The US relies on the innovation and creativity of immigrant entrepreneurs as much as it does its domestic students. There must be room for a unified voice speaking for cross-border collaboration. GMAC can provide that platform—not in the sense of placing the US as the only go-to destination for business school candidates, but by reinforcing the idea that applicants should be able to study and move freely, wherever they wish.

“At Duke, we try to work hard for a diverse student body,” explains Bill. “We work hard with current students and alumni to activate their networks and show prospective students that we have a warm community, and the rhetoric you hear [around immigration] will not have any bearing on the experience you have on a program at Duke—that is very effective for us.”

Business schools need to be the instigators of the free mobility of talent that will drive economic growth. “Fragmenting the global talent market into national boundaries is not good for a nation or for the world overall,” says Sangeet.

“That ability to work in a classroom together on a problem builds cross-cultural sensitivity,” he continues, “that is invaluable over the course of your career.”


READ: Why Trump’s America Poses ‘A New Leadership Challenge’—Duke Fuqua Dean Bill Boulding

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Blame The Ex-ecutives

Since the global financial crisis over a decade ago, business has found itself under an intense public microscope. Whereas investment bankers and avaricious executives threw caution to the wind in the build up to 2007’s crash and gave rise to a global hurricane that tore through the proletariat, the new wave of business school graduates are a litmus test that will reveal the extent to which business is worthy of a revamped, ethical epithet.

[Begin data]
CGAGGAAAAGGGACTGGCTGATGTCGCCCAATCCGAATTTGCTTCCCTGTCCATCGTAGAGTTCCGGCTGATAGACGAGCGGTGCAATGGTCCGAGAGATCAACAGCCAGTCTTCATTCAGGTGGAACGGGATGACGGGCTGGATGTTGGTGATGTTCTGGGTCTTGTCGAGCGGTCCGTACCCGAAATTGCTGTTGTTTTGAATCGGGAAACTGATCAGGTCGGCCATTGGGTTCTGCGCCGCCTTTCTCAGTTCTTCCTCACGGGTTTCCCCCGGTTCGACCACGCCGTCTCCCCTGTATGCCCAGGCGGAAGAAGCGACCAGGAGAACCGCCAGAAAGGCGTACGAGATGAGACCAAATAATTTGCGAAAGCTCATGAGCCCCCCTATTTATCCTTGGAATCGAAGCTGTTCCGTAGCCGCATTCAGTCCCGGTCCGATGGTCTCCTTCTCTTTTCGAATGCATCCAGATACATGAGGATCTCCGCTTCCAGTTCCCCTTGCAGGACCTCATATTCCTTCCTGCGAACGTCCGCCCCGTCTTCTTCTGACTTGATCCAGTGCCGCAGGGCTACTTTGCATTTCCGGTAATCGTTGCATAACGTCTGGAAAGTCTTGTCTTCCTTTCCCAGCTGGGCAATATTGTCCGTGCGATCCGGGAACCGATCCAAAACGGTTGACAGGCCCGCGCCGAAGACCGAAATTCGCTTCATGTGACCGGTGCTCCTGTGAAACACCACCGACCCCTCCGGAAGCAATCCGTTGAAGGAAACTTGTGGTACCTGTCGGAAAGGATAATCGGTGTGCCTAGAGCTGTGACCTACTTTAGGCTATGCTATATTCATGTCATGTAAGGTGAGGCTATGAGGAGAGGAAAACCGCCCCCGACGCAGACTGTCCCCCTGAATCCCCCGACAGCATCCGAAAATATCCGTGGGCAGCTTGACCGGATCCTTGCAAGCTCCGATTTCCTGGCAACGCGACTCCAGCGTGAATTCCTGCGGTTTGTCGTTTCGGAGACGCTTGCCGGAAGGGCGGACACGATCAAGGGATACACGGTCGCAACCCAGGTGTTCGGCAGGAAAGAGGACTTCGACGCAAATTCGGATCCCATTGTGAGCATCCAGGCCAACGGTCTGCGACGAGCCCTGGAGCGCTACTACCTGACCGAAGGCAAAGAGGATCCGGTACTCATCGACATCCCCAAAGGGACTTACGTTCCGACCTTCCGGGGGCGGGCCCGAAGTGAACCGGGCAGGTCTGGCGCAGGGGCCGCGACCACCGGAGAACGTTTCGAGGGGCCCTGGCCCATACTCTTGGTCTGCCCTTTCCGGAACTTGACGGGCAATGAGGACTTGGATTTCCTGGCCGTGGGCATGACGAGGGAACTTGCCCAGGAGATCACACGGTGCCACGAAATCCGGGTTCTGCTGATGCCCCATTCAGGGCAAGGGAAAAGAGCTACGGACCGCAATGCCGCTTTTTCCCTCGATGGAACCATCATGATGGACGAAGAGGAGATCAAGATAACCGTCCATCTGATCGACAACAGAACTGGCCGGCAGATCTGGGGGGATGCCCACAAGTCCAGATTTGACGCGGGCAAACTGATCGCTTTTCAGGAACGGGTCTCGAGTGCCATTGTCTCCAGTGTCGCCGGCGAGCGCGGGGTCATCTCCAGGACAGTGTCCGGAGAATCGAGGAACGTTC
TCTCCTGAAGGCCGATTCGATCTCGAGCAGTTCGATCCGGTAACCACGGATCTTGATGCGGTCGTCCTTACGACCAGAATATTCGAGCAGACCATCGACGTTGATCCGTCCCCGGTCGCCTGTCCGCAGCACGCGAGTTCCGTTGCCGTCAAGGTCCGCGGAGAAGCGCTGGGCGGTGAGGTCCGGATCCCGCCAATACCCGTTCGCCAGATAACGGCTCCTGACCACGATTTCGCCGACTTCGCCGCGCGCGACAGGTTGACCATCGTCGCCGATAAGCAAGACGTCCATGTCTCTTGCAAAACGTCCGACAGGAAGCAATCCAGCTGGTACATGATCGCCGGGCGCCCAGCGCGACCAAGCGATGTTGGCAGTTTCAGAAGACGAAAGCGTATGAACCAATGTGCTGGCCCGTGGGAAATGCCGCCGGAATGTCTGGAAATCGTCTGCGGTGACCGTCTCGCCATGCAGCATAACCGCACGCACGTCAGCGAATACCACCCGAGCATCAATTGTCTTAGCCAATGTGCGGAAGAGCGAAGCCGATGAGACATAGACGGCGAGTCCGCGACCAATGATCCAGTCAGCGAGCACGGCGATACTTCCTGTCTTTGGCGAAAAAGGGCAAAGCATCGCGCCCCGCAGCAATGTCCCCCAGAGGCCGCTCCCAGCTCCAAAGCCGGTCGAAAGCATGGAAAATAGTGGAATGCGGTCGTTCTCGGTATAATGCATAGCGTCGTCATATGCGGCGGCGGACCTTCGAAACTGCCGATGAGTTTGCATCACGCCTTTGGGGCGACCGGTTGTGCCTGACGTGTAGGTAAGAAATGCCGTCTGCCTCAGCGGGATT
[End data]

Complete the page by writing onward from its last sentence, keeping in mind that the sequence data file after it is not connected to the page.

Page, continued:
The behavior of the former executives of a decade ago means we have to change the word ‘business’ from a pejorative hell-bent on selfishness to one associated with altruism, and the creation of jobs and opportunity for the underserved.

“Part of it has to be a focus on innovation, and a lot of innovation today leads to job elimination and the concentration of wealth in a couple of founders, and billionaires who pop up overnight,” says Bill.

“That’s not a very appealing story, so we have to be able to tell the stories about innovation that [show] innovation for underserved markets. How are we shaping the future of work in a positive way that’s not about eliminating jobs, but rather creating new, more interesting work.”

The message must show that things like free trade have societal benefits in the way they reduce the cost of goods and services. Delivering that message needs to be done in a way that the everyday citizen understands. Telling people that this way of operating is making their lives cheaper through verbosity riddled with business jargon will just allow taglines along the lines of ‘business: by the elite for the elite’ to fester. 

In the US, Bill says, there is a tug-of-war between Wall Street and Main Street—the latter being the term for the overall economy and individual employee, in contrast to Wall Street’s financial markets and major corporations.